12. [12]
    Fukuda, Y. (1960) Optimal Policies for the Inventory Problem with Negotiable Leadtime. Management Science, Vol. 10, 690–708.Google Scholar
  13. [13]
    Graves, S. (1985) A Multi-Echelon Inventory Model for a Repairable Item with One-For-One Replenshment. Management Science, Vol. 31, 1247–1256.Google Scholar
  14. [14]
    Graves, S. (1996) Multiechelon Inventory Model with Fixed Replenishment Intervals. Management Science, Vol. 42, 1–18. Google Scholar
  15. [15]
    Jackson, P. (1988) Stock Allocation in a Two-Echelon Distribution System, or `What To Do Until Your Ship Comes In’. Management Science, Vol. 34, 880–895.Google Scholar
  16. [16]
    Karlin, S. (1960) Dynamic Inventory Policy with Varying Stochastic Demands. Management Science, Vol. 6, 231–258.Google Scholar
  17. [17]
    Lee, H. and K. Moinzadeh. (1987) Two Parameter Approximations for Multi-Echelon Repairable Inventory Models with Batch Ordering Policy. IIE Transactions, Vol. 19, 140–149.Google Scholar
  18. [18]
    Moinzedeh, K. and H. Lee. (1986) Batch Size and Stocking Levels in Multi-Echelon Repairable Systems. Management Science, Vol. 32, 1567–1581.CrossRefGoogle Scholar
  19. [19]
    Moinzedeh, K. and S. Nahmias. (1988) A Continuous Review Mode for an Inventory System with Two Supply Modes. Management Science, Vol. 34, 761–773.Google Scholar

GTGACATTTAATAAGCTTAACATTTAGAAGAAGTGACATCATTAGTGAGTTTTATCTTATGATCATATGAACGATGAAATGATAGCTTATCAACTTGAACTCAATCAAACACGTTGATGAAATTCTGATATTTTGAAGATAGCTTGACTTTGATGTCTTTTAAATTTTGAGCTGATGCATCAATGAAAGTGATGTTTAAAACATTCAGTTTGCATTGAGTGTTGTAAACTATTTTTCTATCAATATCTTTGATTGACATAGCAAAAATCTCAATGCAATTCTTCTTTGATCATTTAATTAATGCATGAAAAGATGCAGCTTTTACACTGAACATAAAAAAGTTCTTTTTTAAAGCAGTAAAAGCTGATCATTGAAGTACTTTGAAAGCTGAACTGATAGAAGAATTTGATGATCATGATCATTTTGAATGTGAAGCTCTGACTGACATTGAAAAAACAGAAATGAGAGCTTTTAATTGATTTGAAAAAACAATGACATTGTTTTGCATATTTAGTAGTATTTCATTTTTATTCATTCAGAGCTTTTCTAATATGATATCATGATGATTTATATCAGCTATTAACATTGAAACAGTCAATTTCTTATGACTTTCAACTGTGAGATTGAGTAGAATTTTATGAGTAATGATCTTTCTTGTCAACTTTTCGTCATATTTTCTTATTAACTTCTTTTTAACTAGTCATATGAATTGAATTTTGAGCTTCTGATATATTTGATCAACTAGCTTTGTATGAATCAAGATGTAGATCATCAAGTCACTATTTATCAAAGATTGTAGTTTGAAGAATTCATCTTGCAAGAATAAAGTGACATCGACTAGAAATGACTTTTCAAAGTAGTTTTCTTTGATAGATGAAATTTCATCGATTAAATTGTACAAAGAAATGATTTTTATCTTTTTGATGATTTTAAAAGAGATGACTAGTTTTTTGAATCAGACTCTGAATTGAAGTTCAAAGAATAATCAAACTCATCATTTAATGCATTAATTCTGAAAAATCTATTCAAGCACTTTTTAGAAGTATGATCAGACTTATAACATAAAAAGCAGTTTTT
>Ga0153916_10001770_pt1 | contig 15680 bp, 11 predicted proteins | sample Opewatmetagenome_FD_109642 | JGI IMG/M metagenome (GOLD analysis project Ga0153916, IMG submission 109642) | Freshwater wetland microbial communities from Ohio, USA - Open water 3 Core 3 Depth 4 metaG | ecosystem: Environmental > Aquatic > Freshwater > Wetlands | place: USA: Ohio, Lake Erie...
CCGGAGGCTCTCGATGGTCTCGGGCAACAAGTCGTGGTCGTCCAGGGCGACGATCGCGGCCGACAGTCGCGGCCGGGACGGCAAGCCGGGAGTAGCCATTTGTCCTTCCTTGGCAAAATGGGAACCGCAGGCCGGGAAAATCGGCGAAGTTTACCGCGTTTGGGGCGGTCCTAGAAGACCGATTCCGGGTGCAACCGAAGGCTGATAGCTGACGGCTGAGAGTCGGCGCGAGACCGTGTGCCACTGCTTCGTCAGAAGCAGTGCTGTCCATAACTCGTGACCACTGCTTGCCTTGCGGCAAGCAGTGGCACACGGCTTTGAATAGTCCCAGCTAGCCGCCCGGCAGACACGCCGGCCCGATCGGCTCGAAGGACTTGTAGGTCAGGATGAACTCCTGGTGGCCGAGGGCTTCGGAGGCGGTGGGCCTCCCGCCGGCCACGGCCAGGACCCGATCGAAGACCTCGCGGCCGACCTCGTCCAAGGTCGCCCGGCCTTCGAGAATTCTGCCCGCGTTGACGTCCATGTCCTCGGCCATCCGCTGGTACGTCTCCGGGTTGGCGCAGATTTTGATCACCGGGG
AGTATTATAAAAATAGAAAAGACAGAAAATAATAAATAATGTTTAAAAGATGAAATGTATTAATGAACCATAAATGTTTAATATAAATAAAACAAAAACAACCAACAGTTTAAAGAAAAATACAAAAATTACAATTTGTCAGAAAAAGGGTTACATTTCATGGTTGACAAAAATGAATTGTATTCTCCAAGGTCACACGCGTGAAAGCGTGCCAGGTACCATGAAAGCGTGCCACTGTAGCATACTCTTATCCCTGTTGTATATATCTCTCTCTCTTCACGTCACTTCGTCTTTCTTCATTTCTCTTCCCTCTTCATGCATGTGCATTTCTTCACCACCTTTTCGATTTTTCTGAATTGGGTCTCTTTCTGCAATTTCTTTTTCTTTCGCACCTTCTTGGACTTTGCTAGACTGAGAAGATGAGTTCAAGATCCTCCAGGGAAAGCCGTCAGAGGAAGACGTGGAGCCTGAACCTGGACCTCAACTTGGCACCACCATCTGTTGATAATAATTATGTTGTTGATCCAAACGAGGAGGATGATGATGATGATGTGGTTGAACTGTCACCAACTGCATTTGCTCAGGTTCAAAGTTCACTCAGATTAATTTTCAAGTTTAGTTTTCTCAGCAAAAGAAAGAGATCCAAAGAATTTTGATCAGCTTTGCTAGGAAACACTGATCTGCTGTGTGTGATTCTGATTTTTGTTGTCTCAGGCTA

20. [20]
    Moinzadeh, K. and C. Schmidt. (1991) An (S — 1, S) Inventory System with Emergency Orders. Operations Research, Vol. 39, 308–321.Google Scholar
  21. [21]
    Neuts, M. (1964) An Inventory Model with an Optional Time Lag. SIAM, Vol. 12, 179–185.Google Scholar
  22. [22]
    Pyke, D. and M. Cohen. (1994) Multiproduct Integrated Production-Distribution Systems. European Journal of Operations Research, Vol. 74, 18–49.Google Scholar
  23. [23]
    Sherbrooke, C. (1968) Metric: Multi-Echelon Technique for Recoverable Item Control. Operations Research, Vol. 16, 122–141.Google Scholar
  24. [24]
    Svoronos, A. and P. Zipkin. (1988) Estimating the Performance of Multi-Level Inventory Systems. Operations Research, Vol. 36, 57–72.Google Scholar
  25. [25]
    Veinott, A. (1965) Optimal Policy for a Multi-Product, Dynamic, Nonstationary Inventory Problem. Management Science, Vol. 12, 206–222.Google Scholar
  26. [26]
    Veinott, A. (1966) The Status of Mathematical Inventory. Management Science, Vol. 12, 745–777.Google Scholar
  27. [27]
    Whittmore, A. and S. Saunders. (1977) Optimal Inventory Under Stochastic Demand with Two Supply Options. SIAM Journal of Applied Mathematics, Vol. 32, 293–305.Google Scholar
  28. [28]
    Wright, G. (1968) Optimal Policies for a Multi-Product Inventory System with Negotiable Leadtimes. Naval Research Logistics Quarterly, Vol. 15, 375–401.Google Scholar

Copyright information

© Springer Science+Business Media New York 2002

Authors and Affiliations

  • Dirk Beyer
    • 1
  • Julie Ward
    • 1
  1. 1.Hewlett-Packard LaboratoriesHewlett Packard CompanyPalo AltoUSA

Personalised recommendations